In December 2015, the company announced a partnership [10] with Facebook to launch an internet satellite over Africa by 2016 where Facebook lease all of a satellite's high throughput Ka-band capacity, however, the satellite was destroyed during launch preparations.

In December 2020, Eutelsat launched Eutelsat Konnect, a domestic broadband service targeting remote localities, in the United Kingdom with a planned subsequent launch across Europe.[11]


In September 2018, Eutelsat announced CIRRUS, which enabled broadcasters to deliver content to satellite and over-the-top media service. Viewers can watch content on screens, phones and tablets, access multiple programmes, record and rewind and view detailed programme information.[12]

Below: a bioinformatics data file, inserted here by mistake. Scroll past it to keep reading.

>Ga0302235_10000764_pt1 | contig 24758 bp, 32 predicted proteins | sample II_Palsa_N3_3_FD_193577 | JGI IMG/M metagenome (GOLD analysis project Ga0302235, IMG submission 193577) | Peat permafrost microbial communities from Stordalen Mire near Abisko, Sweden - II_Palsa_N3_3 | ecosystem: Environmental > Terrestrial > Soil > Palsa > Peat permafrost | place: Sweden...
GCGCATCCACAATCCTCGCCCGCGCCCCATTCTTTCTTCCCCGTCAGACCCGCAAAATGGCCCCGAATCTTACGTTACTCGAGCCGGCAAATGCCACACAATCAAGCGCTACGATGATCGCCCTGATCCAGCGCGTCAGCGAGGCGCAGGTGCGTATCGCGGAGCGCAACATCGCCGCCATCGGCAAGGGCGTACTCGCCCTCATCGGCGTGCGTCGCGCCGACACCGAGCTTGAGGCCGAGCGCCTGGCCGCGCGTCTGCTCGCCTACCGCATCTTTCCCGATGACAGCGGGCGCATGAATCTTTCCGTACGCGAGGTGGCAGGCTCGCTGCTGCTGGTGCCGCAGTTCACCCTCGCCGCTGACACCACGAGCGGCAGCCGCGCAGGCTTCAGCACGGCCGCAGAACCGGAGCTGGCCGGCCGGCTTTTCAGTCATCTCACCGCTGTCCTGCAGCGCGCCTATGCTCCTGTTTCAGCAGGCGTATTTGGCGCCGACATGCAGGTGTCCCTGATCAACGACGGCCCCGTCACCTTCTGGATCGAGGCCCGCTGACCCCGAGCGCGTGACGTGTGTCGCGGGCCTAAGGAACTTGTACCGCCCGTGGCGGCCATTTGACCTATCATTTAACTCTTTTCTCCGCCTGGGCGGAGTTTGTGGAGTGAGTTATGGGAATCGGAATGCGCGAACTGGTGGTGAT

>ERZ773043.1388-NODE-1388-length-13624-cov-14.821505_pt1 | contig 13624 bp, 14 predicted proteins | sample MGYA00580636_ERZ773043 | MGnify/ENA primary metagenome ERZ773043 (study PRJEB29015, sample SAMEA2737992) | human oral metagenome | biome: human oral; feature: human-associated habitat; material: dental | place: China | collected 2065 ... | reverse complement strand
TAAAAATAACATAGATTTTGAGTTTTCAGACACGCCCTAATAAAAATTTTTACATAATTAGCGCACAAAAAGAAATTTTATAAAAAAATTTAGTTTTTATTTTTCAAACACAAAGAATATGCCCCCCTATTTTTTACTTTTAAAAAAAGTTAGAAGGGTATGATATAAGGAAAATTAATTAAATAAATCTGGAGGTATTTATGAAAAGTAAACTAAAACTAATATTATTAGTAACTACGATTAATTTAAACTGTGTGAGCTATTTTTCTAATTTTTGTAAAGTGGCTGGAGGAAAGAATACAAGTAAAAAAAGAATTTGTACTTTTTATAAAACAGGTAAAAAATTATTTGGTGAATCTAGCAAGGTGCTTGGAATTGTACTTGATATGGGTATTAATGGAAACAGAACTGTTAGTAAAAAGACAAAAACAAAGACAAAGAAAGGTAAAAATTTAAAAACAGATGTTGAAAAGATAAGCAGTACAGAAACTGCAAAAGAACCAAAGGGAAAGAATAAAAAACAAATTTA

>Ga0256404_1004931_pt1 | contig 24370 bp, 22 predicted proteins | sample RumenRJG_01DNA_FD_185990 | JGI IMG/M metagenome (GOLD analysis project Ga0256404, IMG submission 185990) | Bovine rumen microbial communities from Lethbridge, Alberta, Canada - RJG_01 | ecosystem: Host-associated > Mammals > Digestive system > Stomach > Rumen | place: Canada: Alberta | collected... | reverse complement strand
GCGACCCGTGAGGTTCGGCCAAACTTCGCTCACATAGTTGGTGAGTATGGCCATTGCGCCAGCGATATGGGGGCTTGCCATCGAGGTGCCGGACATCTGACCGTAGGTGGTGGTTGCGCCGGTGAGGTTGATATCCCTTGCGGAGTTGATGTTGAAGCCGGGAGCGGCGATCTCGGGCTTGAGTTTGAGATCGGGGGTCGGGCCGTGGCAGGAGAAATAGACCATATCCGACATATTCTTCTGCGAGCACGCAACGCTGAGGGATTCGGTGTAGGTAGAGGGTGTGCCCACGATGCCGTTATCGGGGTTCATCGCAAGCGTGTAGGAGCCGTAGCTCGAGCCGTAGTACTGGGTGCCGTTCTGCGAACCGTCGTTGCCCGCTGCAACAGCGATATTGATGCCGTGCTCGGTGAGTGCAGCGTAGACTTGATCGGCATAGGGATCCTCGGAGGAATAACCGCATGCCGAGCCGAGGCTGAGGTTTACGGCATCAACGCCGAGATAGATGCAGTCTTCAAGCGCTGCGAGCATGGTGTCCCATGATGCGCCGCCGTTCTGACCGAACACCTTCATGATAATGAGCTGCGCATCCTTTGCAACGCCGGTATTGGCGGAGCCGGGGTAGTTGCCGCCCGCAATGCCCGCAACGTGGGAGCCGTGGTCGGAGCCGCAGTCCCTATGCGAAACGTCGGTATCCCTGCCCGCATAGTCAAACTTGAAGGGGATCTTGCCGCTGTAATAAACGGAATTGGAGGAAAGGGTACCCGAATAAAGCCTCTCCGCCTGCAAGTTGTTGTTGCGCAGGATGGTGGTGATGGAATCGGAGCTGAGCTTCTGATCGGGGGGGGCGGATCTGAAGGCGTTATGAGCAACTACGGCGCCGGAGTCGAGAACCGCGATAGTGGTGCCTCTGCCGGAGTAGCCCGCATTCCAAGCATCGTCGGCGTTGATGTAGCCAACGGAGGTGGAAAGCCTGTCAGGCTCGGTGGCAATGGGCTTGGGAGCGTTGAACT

EUTELSAT sells capacity on 39 satellites located in geosynchronous orbit between 133° West and 174° East. On 1 March 2012, EUTELSAT changed the names of its satellites. The group's satellites mostly take the Eutelsat name, with the relevant figure for their orbital position and a letter indicating their order of arrival at that position. On 21 May 2014, Eutelsat Americas (formerly Satmex) aligned its satellite names with the Eutelsat brand.[13]

Satellite COSPAR ID Location Regions served Launch Comments
Eutelsat 3B 2014-030A 3°E Europe, Africa, the Middle East, Central Asia, Brazil 26 May 2014 Entered service in July 2014[14]
Eutelsat 5 West A 2002-035A 5°W Europe, Americas, Africa 5 July 2002 Formerly named Atlantic Bird 3 until March 2012, was also called Stellat 5
Eutelsat 5 West B 2019-067A 5°W 9 October 2019
Eutelsat 7A 2004-008A 7°E Europe, Middle East, Africa 16 March 2004 Formerly named Eutelsat W3A until March 2012
Eutelsat 7B 2013-022A 7°E Europe, Middle East, Africa 14 May 2013
Eutelsat 7C 2019-034B 7°E Europe, Middle East, Africa 20 June 2019